“I don’t want to die”– murdered police officer to his chief

Daniel Alejandro Soto Giner was 22 years old and had been working with the municipal police for two years. On April 28, he was assigned to guard the entrance of the arena. Two other fellow police officers were inside, also providing security.
 
When the group of armed men wearing hoods came in, the first one they shot was Daniel Soto. Then they killed Sixto Ivan Aguirre Infante, Jose Raul Chavez and Jose Humberto Chacon Gomez — this last being the alleged gunman they were after, according to the investigation by the State Attorney General, Central Zone.
 
Daniel Soto was wounded and was taken to the hospital. There, he told his boss: “I don’t want to die, I want to go on working as a policeman and serve (the people).” But he died. The story was narrated by the municipal president, Arturo Zubia Fernandez, during the open casket ceremony they held for Soto in the police headquarters on April 30.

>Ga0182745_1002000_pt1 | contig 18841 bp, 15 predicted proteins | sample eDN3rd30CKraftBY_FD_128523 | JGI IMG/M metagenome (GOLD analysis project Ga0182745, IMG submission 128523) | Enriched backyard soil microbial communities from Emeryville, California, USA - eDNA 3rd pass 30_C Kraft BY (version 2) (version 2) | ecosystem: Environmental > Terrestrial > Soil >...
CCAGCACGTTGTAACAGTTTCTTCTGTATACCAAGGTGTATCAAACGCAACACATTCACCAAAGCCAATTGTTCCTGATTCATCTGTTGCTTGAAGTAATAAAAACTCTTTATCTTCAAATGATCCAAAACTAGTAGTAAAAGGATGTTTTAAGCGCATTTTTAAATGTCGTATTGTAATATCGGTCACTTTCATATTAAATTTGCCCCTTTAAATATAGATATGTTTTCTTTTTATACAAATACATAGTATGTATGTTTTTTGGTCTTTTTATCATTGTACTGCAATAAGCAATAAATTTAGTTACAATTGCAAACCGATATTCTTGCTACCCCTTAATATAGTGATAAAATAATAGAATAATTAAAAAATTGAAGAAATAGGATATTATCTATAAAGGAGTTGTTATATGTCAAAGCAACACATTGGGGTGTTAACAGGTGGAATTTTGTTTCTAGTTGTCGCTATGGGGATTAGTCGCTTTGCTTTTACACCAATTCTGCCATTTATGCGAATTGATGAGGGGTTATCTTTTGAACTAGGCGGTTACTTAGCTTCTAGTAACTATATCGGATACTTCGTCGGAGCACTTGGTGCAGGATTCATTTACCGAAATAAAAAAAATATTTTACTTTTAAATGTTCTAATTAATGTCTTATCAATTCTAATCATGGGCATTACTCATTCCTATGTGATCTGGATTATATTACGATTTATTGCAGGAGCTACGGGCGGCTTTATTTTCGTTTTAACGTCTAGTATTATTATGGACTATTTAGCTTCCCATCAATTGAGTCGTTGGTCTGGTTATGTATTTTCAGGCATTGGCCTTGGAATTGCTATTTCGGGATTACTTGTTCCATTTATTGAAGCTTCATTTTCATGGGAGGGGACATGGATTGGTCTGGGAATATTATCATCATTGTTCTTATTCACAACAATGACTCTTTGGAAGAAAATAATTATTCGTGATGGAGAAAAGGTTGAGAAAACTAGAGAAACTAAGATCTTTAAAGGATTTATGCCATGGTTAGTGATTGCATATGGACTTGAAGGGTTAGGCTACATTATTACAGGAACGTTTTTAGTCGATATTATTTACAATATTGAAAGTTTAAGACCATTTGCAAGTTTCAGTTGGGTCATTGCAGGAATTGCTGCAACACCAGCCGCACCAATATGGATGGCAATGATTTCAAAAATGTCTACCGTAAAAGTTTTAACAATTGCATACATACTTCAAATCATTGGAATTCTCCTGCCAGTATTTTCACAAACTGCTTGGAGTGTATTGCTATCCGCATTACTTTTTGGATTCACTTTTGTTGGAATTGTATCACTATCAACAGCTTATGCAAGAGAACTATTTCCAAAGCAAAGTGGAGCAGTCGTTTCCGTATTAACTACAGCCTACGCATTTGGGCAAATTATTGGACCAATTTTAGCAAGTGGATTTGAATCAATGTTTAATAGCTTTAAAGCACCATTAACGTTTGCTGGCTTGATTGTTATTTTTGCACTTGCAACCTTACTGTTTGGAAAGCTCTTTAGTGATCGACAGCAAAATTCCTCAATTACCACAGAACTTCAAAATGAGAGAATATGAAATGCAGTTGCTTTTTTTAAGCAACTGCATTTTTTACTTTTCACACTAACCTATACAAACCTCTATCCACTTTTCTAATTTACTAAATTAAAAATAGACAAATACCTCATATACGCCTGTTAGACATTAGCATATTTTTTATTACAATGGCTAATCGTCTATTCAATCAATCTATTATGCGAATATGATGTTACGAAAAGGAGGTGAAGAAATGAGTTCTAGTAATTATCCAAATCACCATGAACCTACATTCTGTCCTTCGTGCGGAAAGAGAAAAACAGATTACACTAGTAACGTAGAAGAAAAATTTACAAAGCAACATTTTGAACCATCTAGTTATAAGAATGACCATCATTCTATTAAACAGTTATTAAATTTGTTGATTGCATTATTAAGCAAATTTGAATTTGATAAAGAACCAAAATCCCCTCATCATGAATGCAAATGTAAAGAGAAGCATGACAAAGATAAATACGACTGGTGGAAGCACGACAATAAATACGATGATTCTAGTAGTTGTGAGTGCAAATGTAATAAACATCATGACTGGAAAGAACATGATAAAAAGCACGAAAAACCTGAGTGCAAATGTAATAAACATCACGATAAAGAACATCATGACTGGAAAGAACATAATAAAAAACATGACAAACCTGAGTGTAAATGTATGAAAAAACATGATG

The mayor underlined the agent’s professionalism. “We are overcome by grief and anger, he was a young man who had recently graduated from the academy, a member of the tactical group, he behaved with professionalism and was cheerful. We feel this tragic loss, we are overcome with great desperation and impotence when these things happen,” he added.
 
His sister called for justice in front of police officers from Jimenez, San Francisco and Camargo.
3 Relatives of the municipal president were kidnapped and killed
Newspaper coverage, between anonymity and threats
Camargo lived peacefully for about six months, says journalist Luis Fernando Gonzalez, who, with his partner, Pedro Sarmiento, has covered the wave of violence quietly.
 
In 2008, they came face to face with escalating violence. “There was a death, then another one, more and more killings. Killings everywhere, they caught up with the numbers from the rest of the state,” recalls Luis Fernando….continued next page
In the communications medium they work for, TV Camargo, cable television, they have reported on massacres, persons whose throats were cut, incinerated, everything. “It has been very bloody, we have seen the worst,” they say.
 
With the arrest of El Gato, Gonzalez admits, the violence died down, violence that was caused by the struggle between two groups for control of the plaza. “Even the night life came back; nobody was going out any more, but people started going out again. Many had left,” he comments.